I'm using Retrofit and RxJava to perform some background tasks. Code looks like this:

public class MyLoader{  
  public Observable<MyData> getMyData(){
      return setupHelper().flatMap(new Func1<MyHelper, Observable<MyData>>() {
              public Observable<MyData> call(MyHelper myHelper) {
                  return queryData(myHelper);

  private Observable<MyData> queryData(MyHelper myHelper){

  private Observable<MyHelper> setupHelper(){
     return Observable.create(new Observable.OnSubscribe<MyHelper>() {
          public void call(final Subscriber<? super MyHelper> subscriber) {
                MyHelper helper = makeRetrofitCall();//Using Retrofit blocking call to get some data
              }catch(RetrofitError e){

This fails with RetrofitError, due to NetworkOnMainThread Exception at this line:

  MyHelper helper = makeRetrofitCall();//Using Retrofit blocking call to get some data

Subscribing to my Observable:

                .subscribe(new Subscriber<MyData>() {
                    public void onCompleted() {


                    public void onError(Throwable e) {


                    public void onNext(MyData inventory) {


According to Rx documentation flatMap doesn't operate on any background thread. My question is how do I ensure that the whole getMyData() method runs in background.

  • 2
    At first glance, I don't see anything wrong. Could you try and put .subscribeOn(Schedulers.io()) into setupHelper instead?
    – akarnokd
    Sep 3, 2015 at 9:53
  • Retrofit already integrates with RxJava and is able to return Observables directly, so you don't need to create your own Observables performing the requests.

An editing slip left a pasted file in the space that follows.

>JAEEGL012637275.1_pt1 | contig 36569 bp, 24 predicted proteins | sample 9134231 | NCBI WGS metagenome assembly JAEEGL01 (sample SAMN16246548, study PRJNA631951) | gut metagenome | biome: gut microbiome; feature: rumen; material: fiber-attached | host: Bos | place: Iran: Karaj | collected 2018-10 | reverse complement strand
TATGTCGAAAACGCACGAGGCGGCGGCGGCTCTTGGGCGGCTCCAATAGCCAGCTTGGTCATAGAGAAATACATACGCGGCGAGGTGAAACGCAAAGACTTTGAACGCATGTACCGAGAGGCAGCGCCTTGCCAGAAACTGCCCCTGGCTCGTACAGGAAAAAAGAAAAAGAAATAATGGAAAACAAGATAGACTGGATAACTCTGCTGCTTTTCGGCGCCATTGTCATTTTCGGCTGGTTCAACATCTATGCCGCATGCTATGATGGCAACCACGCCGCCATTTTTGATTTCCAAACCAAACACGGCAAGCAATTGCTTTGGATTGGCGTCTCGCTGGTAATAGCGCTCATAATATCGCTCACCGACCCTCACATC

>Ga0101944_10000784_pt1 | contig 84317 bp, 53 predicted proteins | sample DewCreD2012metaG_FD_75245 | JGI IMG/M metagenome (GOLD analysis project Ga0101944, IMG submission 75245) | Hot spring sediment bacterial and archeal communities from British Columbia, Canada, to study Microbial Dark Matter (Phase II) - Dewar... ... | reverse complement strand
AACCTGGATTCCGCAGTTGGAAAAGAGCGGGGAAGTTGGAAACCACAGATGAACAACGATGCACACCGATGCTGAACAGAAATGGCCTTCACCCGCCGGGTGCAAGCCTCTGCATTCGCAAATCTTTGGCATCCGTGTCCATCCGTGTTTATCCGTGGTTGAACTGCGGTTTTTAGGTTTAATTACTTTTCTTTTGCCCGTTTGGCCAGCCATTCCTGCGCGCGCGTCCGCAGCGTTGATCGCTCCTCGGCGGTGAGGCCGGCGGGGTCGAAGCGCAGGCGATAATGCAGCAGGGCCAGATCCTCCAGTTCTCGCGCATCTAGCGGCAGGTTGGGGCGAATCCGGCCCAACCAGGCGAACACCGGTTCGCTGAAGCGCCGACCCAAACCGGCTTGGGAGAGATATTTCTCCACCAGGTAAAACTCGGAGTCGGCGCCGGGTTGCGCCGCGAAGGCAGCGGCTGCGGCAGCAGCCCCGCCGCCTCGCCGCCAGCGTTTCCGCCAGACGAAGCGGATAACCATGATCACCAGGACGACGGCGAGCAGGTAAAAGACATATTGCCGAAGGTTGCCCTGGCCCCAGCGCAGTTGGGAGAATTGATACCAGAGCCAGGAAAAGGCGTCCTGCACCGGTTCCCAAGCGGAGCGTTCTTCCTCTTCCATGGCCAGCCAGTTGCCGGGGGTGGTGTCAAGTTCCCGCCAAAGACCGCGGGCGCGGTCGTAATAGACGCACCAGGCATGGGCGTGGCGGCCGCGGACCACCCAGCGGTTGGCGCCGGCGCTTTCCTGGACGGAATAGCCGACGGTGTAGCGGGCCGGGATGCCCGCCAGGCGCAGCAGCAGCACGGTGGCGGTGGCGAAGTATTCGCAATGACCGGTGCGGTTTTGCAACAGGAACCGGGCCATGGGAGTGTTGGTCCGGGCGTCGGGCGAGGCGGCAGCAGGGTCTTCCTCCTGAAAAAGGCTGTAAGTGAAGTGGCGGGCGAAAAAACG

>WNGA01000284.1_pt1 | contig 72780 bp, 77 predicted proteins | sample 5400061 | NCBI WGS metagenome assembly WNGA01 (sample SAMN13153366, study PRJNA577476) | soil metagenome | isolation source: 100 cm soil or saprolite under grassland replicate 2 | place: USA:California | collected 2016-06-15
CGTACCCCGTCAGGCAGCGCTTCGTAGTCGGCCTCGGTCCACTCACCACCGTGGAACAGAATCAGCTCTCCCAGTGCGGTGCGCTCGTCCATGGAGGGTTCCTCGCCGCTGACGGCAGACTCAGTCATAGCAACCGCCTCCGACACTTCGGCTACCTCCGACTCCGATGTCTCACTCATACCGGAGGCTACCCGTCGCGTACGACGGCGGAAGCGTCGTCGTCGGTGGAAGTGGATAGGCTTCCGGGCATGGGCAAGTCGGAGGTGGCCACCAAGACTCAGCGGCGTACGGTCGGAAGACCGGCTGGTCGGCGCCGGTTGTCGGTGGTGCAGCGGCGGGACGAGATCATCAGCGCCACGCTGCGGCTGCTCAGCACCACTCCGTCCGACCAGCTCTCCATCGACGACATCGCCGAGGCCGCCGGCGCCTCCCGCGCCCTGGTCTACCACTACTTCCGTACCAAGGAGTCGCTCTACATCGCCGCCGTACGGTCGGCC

– BladeCoder
    Sep 7, 2015 at 22:07
  • Did you find another approach than adding the .subscribeOn() in the second observable? Dec 9, 2015 at 2:52
  • This seems to be the right answer: stackoverflow.com/a/35429084/2908525 May 8, 2017 at 20:12
  • Retrofit is capable of returning Observable directly, you shouldn't need to wrap the call like that. Otherwise, you can also simply use Observable.fromCallable(this::makeRetrofitCall) (assuming you have functions refs, either via Java 8 or via retrolambda).
    – njzk2
    May 8, 2017 at 20:24

3 Answers 3


I just add observeOn(Schedulers.newThread()) before flatMap and it works!

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    – Mogsdad
    Mar 31, 2016 at 2:02
  • 4
    Why my answer not accepted? I can't see anything wrong. Could anybody tell me why?
    – initialjie
    Apr 18, 2016 at 10:49
  • I think it's because by calling observeOn before the flatMap, you are switching everything to background threads, not just the one step on the pipeline. May 8, 2017 at 20:08
  • @Juan Bustamante subscribeOn only effective at the last called time.
    – initialjie
    Mar 3, 2018 at 9:49

This moves just one step in the pipeline to the background thread:

Observable<Integer> vals = Observable.range(1,10);

vals.flatMap(val -> Observable.just(val)
            .map(i -> intenseCalculation(i))
).subscribe(val -> System.out.println(val));

Originally answered here: https://stackoverflow.com/a/35429084/2908525


There is a good chance when you create the MyLoader object in the main thread the Observable.create be executed as well (or maybe somewhere else before in your code (?) ). If it's so, the .subscribeOn(Schedulers.io()) will have no effect on changing the thread.

You can try wrap the .create() with a .defer() to make sure the Observable is created only when it's subscribed.

e.g. defer(() -> create(....))

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